Researchers say hackers can alter, stop, or expose how an individual user has voted through the Voatz app.
The makers of the blockchain voting platform Voatz have had to go on the offensive to address assertions from MIT researchers that their app is insecure and can be easily hacked into. MIT researchers released a lengthy paper on Thursday that said hackers could change votes through the app, which has already been used in Oregon, West Virginia, Washington, and Utah since 2018.
"Their security analysis of the application, called Voatz, pinpoints a number of weaknesses, including the opportunity for hackers to alter, stop, or expose how an individual user has voted," MIT said in a news release.
Additionally, the researchers found that Voatz' use of a third-party vendor for voter identification and verification poses potential privacy issues for users," the MIT press release said.
In a blog post and call with reporters, Voatz defended its security practices and disputed the claims made by the MIT researchers. The company said the research paper was based on an "old version" of the app and that because of this, many of their claims were invalid.
"Voatz has worked for nearly five years to develop a resilient ballot marking system, a system built to respond to unanticipated threats and to distribute updates worldwide with short notice. It incorporates solutions from other industries to address issues around security, identity, accessibility, and auditability," the company wrote.
MIT said in its release: "After uncovering these security vulnerabilities, the researchers disclosed their findings to the Department of Homeland Security's Cybersecurity and Infrastructure Agency (CISA). The researchers, along with the Boston University/MIT Technology Law Clinic, worked in close coordination with election security officials within CISA to ensure that impacted elections officials and the vendor were aware of the findings before the research was made public."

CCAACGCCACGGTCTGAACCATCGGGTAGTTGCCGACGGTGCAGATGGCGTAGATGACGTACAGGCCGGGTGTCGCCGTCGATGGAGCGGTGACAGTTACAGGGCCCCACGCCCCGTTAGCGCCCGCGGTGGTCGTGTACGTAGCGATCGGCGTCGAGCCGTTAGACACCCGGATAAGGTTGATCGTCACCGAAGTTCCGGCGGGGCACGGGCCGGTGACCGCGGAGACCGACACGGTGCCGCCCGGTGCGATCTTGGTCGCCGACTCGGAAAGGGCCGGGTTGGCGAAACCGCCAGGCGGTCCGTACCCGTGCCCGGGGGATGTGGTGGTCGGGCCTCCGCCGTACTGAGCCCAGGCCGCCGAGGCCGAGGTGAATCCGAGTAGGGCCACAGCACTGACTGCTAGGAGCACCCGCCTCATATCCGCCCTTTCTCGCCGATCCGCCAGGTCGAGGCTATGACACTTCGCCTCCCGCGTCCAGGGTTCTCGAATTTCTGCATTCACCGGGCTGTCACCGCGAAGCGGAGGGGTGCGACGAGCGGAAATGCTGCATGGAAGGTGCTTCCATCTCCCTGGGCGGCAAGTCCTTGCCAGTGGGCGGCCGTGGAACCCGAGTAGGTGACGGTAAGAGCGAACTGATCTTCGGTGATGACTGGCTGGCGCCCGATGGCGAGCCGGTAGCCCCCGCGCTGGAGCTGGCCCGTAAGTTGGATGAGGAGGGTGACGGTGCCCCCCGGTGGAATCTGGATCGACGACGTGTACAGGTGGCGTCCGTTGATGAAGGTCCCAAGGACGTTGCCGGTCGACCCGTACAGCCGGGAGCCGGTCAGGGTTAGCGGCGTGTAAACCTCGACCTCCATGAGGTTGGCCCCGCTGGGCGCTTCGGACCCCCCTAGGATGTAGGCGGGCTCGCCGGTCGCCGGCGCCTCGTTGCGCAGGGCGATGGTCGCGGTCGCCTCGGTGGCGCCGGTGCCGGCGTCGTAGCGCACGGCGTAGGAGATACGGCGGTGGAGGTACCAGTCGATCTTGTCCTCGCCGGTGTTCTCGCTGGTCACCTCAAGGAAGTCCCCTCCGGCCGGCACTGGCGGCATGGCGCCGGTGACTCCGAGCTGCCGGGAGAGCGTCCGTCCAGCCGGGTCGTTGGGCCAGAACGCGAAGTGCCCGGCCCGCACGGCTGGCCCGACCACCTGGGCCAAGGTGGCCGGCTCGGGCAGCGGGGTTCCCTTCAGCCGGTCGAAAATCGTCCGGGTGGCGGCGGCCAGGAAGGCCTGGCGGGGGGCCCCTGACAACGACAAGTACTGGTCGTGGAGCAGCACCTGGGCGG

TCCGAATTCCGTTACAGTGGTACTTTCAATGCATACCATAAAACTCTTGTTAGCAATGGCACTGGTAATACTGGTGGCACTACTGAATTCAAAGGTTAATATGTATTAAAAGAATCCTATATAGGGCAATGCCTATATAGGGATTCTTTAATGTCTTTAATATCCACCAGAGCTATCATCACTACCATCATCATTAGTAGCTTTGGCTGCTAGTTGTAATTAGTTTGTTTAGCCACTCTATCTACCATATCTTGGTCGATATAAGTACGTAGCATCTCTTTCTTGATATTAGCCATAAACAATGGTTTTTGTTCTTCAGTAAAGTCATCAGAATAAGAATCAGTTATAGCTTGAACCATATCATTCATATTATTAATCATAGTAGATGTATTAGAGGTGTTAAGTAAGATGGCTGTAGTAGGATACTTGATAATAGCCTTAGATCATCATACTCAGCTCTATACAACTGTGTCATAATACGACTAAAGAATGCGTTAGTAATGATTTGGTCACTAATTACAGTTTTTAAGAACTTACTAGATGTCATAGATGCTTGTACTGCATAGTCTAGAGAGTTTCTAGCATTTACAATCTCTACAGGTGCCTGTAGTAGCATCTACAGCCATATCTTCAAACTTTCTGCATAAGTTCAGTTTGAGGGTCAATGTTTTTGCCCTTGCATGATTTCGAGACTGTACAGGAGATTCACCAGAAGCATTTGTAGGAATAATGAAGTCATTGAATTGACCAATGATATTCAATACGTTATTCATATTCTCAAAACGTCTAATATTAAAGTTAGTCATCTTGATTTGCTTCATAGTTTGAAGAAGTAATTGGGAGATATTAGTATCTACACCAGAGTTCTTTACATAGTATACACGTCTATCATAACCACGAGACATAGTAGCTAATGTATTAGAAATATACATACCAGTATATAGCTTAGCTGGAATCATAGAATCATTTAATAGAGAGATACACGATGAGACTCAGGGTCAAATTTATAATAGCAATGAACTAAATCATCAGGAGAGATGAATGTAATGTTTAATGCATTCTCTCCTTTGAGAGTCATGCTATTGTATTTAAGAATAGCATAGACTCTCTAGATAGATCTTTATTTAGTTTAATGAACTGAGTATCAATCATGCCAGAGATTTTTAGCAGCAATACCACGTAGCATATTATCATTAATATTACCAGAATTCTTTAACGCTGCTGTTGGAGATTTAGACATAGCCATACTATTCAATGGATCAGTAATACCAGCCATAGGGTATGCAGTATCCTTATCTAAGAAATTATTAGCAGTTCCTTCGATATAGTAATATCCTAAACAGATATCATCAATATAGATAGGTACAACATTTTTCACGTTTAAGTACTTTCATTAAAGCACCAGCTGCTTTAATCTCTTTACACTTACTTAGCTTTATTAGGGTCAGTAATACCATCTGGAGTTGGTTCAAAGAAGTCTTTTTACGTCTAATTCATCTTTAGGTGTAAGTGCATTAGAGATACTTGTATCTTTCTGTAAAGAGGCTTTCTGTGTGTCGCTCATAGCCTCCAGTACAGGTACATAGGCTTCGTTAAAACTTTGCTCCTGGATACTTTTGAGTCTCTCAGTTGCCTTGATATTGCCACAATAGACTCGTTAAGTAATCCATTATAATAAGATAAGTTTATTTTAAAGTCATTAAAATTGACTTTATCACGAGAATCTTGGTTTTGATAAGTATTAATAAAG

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Michael Specter, a graduate student in MIT's Department of Electrical Engineering and Computer Science (EECS) and a member of MIT's Internet Policy Research Initiative, and James Koppel, also a graduate student in EECS, described what went wrong with Voatz and how they discovered the vulnerabilities in their paper, "The Ballot is Busted Before the Blockchain: A Security Analysis of Voatz, the First Internet Voting Application Used in U.S Federal Elections."
They said they were initially inspired to look into Voatz because other researchers at MIT were looking at ways to use blockchain in elections and were interested in how the Boston-based company was able to put their platform together.
Voatz did not publicly release any source code or documentation for how its system operates, so Specter and Koppel reverse engineered the Voatz application.
They said they were both immediately alarmed by what they found. Cybercriminals with remote access to a device with Voatz could very easily change votes.
"It does not appear that the app's protocol attempts to verify [genuine votes] with the back-end blockchain. Perhaps most alarmingly, we found that a passive network adversary, like your internet service provider, or someone nearby you if you're on unencrypted Wi-Fi, could detect which way you voted in some configurations of the election," Specter said.
"Worse, more aggressive attackers could potentially detect which way you're going to vote and then stop the connection based on that alone."
They also discovered that Voatz was using external vendors to handle the verification of voter IDs, giving outside groups access to photos and information on driver's licenses.
Koppel said that running any secure election over the internet is not possible based on the consensus of opinions from security experts.
The two researchers lauded Voatz for trying to make voting more accessible but said the platform had to be secured through the proper channels.
Nothing in the MIT press release or study indicates that Voatz was hacked during the 2018 midterm elections throughout the four states it was used. But researchers noted in the study that hacking Voatz would be "well within the capacity of a nation-state actor."
The smartphone app was designed to help make it easier for certain communities to vote and essentially take the place of absentee voting systems. Voatz allows people to vote through an Android app. Oregon, Washington, and West Virginia used it to help military officials overseas vote in local elections, while a county in Utah used it for disabled voters.